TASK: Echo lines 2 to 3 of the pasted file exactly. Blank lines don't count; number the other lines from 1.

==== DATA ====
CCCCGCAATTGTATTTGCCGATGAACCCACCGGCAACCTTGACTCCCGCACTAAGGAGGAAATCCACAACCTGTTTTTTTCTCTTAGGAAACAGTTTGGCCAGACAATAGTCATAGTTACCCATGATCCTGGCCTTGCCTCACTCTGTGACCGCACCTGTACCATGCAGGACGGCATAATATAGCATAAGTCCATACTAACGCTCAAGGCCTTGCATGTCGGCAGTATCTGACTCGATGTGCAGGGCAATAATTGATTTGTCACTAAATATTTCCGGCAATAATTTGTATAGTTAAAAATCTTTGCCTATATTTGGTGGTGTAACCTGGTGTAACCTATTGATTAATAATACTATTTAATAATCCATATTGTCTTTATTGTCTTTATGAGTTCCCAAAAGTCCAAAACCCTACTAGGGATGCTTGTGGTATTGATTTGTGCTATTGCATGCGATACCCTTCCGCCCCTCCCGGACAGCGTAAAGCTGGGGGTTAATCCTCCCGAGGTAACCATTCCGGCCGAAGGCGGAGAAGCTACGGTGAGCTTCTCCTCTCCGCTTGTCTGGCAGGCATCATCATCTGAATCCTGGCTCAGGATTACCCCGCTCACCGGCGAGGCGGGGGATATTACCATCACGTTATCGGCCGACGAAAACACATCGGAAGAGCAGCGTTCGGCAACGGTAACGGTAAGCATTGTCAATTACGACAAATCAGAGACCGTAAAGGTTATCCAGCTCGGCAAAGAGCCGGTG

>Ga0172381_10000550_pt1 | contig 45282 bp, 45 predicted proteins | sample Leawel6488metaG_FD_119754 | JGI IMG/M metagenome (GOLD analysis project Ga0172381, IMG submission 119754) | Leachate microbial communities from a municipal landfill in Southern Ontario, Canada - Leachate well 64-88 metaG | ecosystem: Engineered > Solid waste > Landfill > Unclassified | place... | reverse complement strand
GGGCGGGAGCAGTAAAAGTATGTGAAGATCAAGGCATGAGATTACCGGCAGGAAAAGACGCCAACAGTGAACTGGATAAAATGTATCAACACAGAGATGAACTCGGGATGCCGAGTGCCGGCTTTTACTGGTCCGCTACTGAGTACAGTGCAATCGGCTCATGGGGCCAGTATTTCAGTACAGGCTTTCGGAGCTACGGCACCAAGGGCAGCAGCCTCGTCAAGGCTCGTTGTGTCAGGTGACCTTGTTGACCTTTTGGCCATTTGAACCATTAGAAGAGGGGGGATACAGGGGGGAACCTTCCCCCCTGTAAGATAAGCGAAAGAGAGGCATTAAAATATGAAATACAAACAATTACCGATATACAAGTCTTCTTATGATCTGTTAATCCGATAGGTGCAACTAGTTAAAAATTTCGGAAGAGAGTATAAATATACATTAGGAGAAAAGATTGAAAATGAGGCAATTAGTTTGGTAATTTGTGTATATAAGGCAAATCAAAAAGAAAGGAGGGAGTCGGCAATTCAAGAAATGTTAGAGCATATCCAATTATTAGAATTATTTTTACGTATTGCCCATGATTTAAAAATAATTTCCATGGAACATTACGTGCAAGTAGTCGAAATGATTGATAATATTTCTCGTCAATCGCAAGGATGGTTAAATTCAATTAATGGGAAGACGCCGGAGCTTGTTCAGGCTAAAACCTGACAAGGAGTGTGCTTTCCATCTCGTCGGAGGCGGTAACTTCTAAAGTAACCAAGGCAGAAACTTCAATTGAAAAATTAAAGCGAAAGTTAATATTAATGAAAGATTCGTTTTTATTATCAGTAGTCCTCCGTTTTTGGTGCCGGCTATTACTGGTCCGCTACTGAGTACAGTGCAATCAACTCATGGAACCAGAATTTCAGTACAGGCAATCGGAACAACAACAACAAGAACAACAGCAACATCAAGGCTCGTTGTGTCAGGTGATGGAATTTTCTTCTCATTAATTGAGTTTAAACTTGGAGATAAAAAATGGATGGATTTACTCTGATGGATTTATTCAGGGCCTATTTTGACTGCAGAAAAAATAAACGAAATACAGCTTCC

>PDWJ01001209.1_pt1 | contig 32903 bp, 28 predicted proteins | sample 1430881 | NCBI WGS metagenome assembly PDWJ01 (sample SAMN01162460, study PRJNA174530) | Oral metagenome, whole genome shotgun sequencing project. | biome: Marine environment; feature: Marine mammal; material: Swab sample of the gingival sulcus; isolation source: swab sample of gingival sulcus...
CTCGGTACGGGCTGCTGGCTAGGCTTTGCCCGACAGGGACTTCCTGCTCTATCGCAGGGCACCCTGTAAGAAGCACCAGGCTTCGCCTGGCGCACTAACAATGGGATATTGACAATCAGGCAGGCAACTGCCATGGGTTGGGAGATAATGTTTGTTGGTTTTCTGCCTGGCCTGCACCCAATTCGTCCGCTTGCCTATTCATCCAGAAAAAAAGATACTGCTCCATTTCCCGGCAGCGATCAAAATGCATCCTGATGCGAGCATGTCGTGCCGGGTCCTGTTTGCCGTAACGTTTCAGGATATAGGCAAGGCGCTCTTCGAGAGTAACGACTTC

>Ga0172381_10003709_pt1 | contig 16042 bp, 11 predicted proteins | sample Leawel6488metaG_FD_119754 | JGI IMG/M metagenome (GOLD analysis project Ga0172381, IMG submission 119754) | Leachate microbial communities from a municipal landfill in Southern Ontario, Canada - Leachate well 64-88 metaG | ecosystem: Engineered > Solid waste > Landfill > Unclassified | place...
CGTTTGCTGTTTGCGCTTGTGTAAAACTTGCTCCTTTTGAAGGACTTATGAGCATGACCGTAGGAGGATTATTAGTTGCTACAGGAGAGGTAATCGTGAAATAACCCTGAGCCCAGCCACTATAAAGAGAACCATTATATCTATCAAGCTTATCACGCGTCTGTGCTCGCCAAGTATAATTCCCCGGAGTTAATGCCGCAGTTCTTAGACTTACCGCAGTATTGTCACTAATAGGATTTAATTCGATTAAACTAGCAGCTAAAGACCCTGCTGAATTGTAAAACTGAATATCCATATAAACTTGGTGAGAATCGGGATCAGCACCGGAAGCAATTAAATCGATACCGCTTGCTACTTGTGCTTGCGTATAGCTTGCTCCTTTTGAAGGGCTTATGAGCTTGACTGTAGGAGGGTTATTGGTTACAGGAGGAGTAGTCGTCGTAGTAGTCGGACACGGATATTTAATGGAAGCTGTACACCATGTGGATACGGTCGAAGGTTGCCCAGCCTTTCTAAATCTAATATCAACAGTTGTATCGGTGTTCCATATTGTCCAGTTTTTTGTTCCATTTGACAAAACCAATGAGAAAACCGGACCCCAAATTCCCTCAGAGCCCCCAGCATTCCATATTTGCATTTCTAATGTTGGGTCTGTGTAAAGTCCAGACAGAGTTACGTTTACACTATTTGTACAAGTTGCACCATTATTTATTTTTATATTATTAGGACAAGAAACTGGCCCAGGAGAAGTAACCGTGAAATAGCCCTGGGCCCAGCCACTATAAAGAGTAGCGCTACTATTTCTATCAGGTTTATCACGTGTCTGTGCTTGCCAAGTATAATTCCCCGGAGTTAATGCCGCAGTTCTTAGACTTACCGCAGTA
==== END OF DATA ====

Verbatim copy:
>Ga0172381_10000550_pt1 | contig 45282 bp, 45 predicted proteins | sample Leawel6488metaG_FD_119754 | JGI IMG/M metagenome (GOLD analysis project Ga0172381, IMG submission 119754) | Leachate microbial communities from a municipal landfill in Southern Ontario, Canada - Leachate well 64-88 metaG | ecosystem: Engineered > Solid waste > Landfill > Unclassified | place... | reverse complement strand
GGGCGGGAGCAGTAAAAGTATGTGAAGATCAAGGCATGAGATTACCGGCAGGAAAAGACGCCAACAGTGAACTGGATAAAATGTATCAACACAGAGATGAACTCGGGATGCCGAGTGCCGGCTTTTACTGGTCCGCTACTGAGTACAGTGCAATCGGCTCATGGGGCCAGTATTTCAGTACAGGCTTTCGGAGCTACGGCACCAAGGGCAGCAGCCTCGTCAAGGCTCGTTGTGTCAGGTGACCTTGTTGACCTTTTGGCCATTTGAACCATTAGAAGAGGGGGGATACAGGGGGGAACCTTCCCCCCTGTAAGATAAGCGAAAGAGAGGCATTAAAATATGAAATACAAACAATTACCGATATACAAGTCTTCTTATGATCTGTTAATCCGATAGGTGCAACTAGTTAAAAATTTCGGAAGAGAGTATAAATATACATTAGGAGAAAAGATTGAAAATGAGGCAATTAGTTTGGTAATTTGTGTATATAAGGCAAATCAAAAAGAAAGGAGGGAGTCGGCAATTCAAGAAATGTTAGAGCATATCCAATTATTAGAATTATTTTTACGTATTGCCCATGATTTAAAAATAATTTCCATGGAACATTACGTGCAAGTAGTCGAAATGATTGATAATATTTCTCGTCAATCGCAAGGATGGTTAAATTCAATTAATGGGAAGACGCCGGAGCTTGTTCAGGCTAAAACCTGACAAGGAGTGTGCTTTCCATCTCGTCGGAGGCGGTAACTTCTAAAGTAACCAAGGCAGAAACTTCAATTGAAAAATTAAAGCGAAAGTTAATATTAATGAAAGATTCGTTTTTATTATCAGTAGTCCTCCGTTTTTGGTGCCGGCTATTACTGGTCCGCTACTGAGTACAGTGCAATCAACTCATGGAACCAGAATTTCAGTACAGGCAATCGGAACAACAACAACAAGAACAACAGCAACATCAAGGCTCGTTGTGTCAGGTGATGGAATTTTCTTCTCATTAATTGAGTTTAAACTTGGAGATAAAAAATGGATGGATTTACTCTGATGGATTTATTCAGGGCCTATTTTGACTGCAGAAAAAATAAACGAAATACAGCTTCC